Bodybuilding maniacs constantly complain about things that are genetic for the most part. One the most common complains is wrist size. There are people with small wrist who want to make them thicker in order to look tougher, have bigger forearms and arms.
Luckily, you can’t make your wrists thicker in any measurable way. In that area there is nothing to grow. Connective tissue in the form of joint ligaments and tendons don’t increase in size. They become thicker but there is no volume enlargement, unless of course you take growth hormone for extensive period of time.
In general, you can’t make your joints bigger and this is for the better. Can you imagine what would happen, if tendons are able to increase in size like muscles? Bodybuilders wouldn’t be able to move properly with 20 inches wrists and 60 inches knees.
Remember it once and for all: joints don’t grow unless there is an injury, disease or intake of drugs.
My Wrists Are Skinny. Can I have Big Arms?
People with small wrists complain a lot and often ask the question whether a person with skinny wrists can acquire big arms.
The answer is “Yes” and “No”.
While skinny wrist don’t prevent hypertrophy the bone structure of the lifter has a direct impact on muscle size. A person with 6 inch wrists will always have 2 inches smaller arms than someone with 8 inches wrists, provided that both guys are natural.
You can get your arms bigger no matter the size of your wrist, but your frame will limit your overall arm size potential. Bigger bones equal bigger muscles and measurements and there’s nothing that can be done about it. Sorry to burst your bubble. Rambo lied to you.
Small joints – the key to aesthetic physiques?
Many people consider small joints favorable for bodybuilding. The idea is simple: when your joints are small the muscles look bigger and create the illusion that the bodybuilder is larger than life. On the other hand big joints make you appear blockier and less aesthetic.
That’s why some of the most symmetrical and balanced bodybuilders such as Flex Wheeler and Vince Taylor are considered the epitome of good bodybuilding genetics.
Unfortunately, this is not always the case with natural bodybuilders. A lot of people who have small joints are usually ectomorphs who face harder time putting on size.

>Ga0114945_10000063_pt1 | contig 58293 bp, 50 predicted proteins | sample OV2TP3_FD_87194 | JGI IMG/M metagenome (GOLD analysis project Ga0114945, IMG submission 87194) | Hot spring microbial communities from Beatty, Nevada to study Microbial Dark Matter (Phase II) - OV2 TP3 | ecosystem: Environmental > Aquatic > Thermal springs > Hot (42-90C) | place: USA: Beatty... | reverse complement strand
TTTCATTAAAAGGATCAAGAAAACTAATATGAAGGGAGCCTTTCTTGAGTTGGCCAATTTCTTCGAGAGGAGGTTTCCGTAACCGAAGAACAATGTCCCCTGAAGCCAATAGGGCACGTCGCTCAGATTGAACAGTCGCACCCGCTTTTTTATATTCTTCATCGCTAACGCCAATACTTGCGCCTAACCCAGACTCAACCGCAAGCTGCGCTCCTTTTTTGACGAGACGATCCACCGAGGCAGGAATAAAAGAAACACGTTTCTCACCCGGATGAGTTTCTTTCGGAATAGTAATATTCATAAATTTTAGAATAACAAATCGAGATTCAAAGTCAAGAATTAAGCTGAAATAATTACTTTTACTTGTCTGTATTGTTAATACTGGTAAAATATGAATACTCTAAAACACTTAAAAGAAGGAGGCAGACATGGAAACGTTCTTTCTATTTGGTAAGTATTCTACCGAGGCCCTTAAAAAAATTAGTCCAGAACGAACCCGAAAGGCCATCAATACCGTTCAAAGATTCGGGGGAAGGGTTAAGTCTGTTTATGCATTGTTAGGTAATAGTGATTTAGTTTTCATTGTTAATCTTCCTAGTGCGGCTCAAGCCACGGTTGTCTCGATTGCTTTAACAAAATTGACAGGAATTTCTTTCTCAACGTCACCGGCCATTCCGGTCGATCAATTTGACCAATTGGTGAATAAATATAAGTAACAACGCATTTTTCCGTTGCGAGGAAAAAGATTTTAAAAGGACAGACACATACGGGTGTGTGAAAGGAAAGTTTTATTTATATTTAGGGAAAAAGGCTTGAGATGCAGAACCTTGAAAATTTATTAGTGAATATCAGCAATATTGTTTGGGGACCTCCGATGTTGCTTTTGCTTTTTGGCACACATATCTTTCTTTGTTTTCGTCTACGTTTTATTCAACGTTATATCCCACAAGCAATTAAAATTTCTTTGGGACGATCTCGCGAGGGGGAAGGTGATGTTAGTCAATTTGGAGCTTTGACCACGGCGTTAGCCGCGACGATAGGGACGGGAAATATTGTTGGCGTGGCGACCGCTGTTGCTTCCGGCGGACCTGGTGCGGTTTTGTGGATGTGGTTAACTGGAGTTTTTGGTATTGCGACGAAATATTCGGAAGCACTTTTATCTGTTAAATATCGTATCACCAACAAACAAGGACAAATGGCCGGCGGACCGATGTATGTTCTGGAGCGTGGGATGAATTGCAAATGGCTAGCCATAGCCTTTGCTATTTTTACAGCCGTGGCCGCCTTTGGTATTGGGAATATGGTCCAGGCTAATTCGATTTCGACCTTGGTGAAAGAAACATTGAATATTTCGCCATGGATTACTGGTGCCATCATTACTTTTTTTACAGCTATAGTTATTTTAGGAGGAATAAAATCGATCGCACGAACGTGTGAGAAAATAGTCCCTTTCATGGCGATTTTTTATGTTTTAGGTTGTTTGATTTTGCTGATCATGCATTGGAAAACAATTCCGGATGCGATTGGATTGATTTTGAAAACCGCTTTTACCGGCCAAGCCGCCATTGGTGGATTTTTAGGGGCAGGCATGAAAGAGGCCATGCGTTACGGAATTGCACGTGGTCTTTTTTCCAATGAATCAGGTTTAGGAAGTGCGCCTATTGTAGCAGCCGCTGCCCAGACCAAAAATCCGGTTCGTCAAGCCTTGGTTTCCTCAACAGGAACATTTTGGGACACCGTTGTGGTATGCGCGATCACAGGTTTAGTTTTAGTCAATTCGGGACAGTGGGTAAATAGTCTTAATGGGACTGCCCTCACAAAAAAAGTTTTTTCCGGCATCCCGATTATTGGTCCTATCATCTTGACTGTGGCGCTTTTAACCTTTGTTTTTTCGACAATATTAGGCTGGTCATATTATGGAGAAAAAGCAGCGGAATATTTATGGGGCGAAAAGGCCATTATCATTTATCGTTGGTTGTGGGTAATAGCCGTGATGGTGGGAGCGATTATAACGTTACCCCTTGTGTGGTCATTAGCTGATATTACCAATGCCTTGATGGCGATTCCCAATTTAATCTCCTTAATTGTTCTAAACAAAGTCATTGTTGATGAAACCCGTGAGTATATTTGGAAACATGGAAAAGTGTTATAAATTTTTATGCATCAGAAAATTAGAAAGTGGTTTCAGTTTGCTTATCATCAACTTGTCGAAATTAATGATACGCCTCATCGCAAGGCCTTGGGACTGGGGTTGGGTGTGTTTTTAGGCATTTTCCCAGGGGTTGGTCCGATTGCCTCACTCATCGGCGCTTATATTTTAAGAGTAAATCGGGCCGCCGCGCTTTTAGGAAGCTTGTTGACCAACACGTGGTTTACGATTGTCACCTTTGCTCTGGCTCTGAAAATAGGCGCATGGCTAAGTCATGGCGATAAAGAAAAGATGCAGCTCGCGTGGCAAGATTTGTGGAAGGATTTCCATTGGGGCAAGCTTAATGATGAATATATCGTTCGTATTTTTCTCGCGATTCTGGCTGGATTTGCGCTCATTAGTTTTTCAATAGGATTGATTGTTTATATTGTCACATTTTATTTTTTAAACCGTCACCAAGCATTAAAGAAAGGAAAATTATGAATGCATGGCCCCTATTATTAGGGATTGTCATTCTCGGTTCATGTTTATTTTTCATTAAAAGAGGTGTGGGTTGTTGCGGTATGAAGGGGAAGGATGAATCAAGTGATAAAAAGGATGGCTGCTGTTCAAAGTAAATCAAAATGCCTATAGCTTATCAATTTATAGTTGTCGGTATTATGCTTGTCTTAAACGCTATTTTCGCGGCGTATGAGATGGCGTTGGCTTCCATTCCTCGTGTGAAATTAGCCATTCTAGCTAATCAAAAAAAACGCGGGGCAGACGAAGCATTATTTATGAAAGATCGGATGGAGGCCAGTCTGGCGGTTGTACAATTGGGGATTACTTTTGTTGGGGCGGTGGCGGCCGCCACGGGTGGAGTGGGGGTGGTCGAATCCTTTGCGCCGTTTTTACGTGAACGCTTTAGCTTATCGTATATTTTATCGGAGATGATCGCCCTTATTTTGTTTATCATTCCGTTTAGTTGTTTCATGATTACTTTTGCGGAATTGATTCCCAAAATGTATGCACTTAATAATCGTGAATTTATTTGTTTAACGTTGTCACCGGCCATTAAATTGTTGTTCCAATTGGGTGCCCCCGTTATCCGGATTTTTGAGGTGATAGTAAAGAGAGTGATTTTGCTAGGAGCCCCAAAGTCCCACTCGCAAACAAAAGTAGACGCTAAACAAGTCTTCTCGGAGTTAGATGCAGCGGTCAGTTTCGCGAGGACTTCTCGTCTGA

Unlike enhanced bodybuilders those guys don’t have drugs helping them and therefore their muscles can’t grow beyond natural limitations.
As a natural you can still build bigger muscles when your joints are small, but you can’t pull off the heavy contrast that steroid users with thin frames present.
Another problem for people with small joints want to play in the world of iron is strength.
People with small wrists have harder time performing heavy bench presses and squats. Big joints make it easier to move serious weight in those exercises.
The popular powerlifter Ed Coan for example has thick and solid 8 inch wrists that can only help in the quest for more biscuits on the bar.
Truth be told most people with small joints will find more comfort in the world of calisthenics a.k.a. bodyweight training. One of the reasons for that is reduced ego pressure.
It can be tough for a guy with fragile structure to survive in the world of steroid behemoths. When you couple that with the fact that many people are not reading NattyOrNot.com and are therefore unaware of the truth, you have a recipe for depression. People who are likely to fall in that trap will do quite well, if they just concentrate on acquiring strong skills under the pull-up bar.
This does not mean that you should give up on lifting weights, but you have to accept that technically you weren’t constructed for huge lifts, except for the pulling exercises like the deadlift where lanky dudes with long arms excel.
It’s true that people with small wrists face tremendous difficulties in the fight for big arms. However, this does not mean you should quit training your arms. but knowing your limitations can prevent you from falling deeper into the rabbit hole and spending a lot of time looking for something that doesn’t exist.